How can you determine the freshness of a beer? It depends on the dating system used by the brewery. Taking a typical example of Boston Beer's Samuel Adams brands, the freshness period is the time between shipment from the brewery and the freshness date, or "consume by" date, marked on the label. In the case of a beer with a "born on" date, the freshness period is approximately four months after the date on the label.

Imported beer can have a rough ride on its way to your local retailer.This is not to suggest that many imported beers do not find their way to us in perfect condition. While some imported beers do carry a freshness date, they are vastly outnumbered by those that don't. Dust or label discoloration may give a clue that a beer has been too long on a retailer's shelf, but even these are not always reliable indicators.

If you ever get the chance to go to one of the parks owned by Anheuser-Busch, you'll have the chance to attend one of their beer schools (as well as drink free beer in their hospitality section). In the school you'll learn one main point: beer is a food, treat it as such. Do not keep beer in a hot garage or out under the sun. Keep it cool at all times. It will taste better and last longer. Just like real food does.

Bottles and Cans

Most beer bottles are amber or green because the full spectrum of daylight can have undesirable effects on a beer over a period of time. The ultraviolet portion of the spectrum is especially harmful; promoting chemical reactions that produce "off flavors" that take the edge off freshness. Dark glass inhibits this effect while clear glass leaves the beer vulnerable.

Although cans necessarily fit the image of the high-quality, there is no technical reason why high-quality beer can't be sold in cans. A significant impediment to craft brewers using cans instead of bottles is the high cost of the pasteurization and packing equipment required. Among imports, British bitters are often shipped in aluminum cans. Fosters, a lager from Australia, has forged an image by being sold in a large "oil can" size.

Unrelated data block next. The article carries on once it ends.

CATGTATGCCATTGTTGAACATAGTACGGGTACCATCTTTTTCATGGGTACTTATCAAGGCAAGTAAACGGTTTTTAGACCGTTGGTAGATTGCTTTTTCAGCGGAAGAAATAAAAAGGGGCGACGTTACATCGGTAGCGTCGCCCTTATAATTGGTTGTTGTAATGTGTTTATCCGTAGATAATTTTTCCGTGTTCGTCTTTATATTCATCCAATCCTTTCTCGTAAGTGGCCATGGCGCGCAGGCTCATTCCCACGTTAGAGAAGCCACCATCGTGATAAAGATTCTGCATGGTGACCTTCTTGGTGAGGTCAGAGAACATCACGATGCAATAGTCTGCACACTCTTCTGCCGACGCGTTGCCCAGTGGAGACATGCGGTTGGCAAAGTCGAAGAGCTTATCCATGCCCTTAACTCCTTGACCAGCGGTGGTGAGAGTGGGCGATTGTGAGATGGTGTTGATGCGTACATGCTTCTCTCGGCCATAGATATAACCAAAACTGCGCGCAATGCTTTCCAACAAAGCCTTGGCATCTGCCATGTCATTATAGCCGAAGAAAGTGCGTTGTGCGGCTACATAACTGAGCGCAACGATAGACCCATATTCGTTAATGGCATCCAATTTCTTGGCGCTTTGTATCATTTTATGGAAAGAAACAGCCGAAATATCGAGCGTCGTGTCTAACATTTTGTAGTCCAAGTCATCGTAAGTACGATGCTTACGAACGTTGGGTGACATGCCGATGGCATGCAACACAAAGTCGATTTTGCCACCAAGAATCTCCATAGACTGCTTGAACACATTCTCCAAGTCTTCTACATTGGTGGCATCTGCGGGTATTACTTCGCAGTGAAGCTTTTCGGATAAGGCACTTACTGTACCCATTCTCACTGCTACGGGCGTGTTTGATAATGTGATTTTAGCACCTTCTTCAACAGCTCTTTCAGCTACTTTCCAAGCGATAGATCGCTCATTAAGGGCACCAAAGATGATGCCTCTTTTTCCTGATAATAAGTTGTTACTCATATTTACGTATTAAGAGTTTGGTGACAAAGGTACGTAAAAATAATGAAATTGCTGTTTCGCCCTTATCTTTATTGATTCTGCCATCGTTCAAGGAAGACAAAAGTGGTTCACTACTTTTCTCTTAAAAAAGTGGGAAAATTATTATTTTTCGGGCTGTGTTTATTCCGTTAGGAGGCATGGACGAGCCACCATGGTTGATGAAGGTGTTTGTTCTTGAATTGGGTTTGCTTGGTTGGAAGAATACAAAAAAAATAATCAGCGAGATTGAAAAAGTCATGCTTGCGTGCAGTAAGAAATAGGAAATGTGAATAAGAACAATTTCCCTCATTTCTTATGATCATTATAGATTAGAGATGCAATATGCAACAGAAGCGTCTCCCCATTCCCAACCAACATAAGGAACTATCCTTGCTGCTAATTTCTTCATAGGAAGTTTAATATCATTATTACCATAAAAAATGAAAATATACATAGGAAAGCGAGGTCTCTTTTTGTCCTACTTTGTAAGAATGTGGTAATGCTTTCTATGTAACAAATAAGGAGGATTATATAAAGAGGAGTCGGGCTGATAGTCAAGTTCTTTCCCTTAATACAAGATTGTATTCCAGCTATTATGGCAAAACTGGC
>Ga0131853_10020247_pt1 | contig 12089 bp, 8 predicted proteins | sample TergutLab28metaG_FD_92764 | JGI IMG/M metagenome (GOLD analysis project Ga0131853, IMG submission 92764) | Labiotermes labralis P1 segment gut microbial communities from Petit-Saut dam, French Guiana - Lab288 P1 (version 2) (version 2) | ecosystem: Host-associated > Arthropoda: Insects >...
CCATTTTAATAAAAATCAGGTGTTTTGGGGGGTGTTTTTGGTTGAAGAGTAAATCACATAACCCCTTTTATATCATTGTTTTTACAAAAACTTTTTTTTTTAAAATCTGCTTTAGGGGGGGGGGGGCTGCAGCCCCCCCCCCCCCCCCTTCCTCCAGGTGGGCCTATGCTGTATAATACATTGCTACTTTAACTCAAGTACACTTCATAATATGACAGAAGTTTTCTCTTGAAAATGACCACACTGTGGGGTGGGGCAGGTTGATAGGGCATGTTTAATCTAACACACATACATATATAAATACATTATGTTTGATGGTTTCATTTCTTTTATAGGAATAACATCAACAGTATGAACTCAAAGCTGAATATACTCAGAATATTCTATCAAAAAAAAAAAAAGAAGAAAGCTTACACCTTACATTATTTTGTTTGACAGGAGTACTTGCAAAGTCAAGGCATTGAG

The Widget

Guinness® introduced the nitrogen capsule, commonly known as the widget, in cans of Guinness® Stout in the late 1980s. Guinness® served on draft acquires its creamy head when nitrogen bubbles are flushed through the beer at the time of serving. The widget is a small plastic capsule containing pressurized nitrogen gas that rushes out of a pinhole when the can is opened and the internal pressure is lowered.


A growler is a plastic or glass container used for selling fresh draft beer straight from the tap. Beer sold in this format, generally from a brewpub, must be refrigerated and then consumed within a day or two.

Out of Condition Beer

This is beer that, due to poor handling or less than rigorous stabilization before packaging, or both, it has taken on the less noble character of age. Any or all of the following condition can occur:

Light struck: Also referred to as "skunked." This flaw most commonly afflicts beers packaged in clear glass bottles. Hop oils are converted by ultraviolet light into rancid-smelling chemicals.

Oxidation: This manifests itself by telltale aromas of paper or cardboard, indicating a beer past its prime. It's a common problem with draft beer that has been in a half-empty barrel for too long.

Poor head formation: Head formation when a beer is poured is a property that can be controlled by a brewer, so a lackluster head is not a cause of alarm in itself. Perfectly fresh beers can form poor heads. However, when a beer is supposed to form a rich head and fails to do so, staleness is usually the answer. A head is an emulsion of hop oil and malt proteins. If the hop oils degrade through age, the head will be proportionately poorer.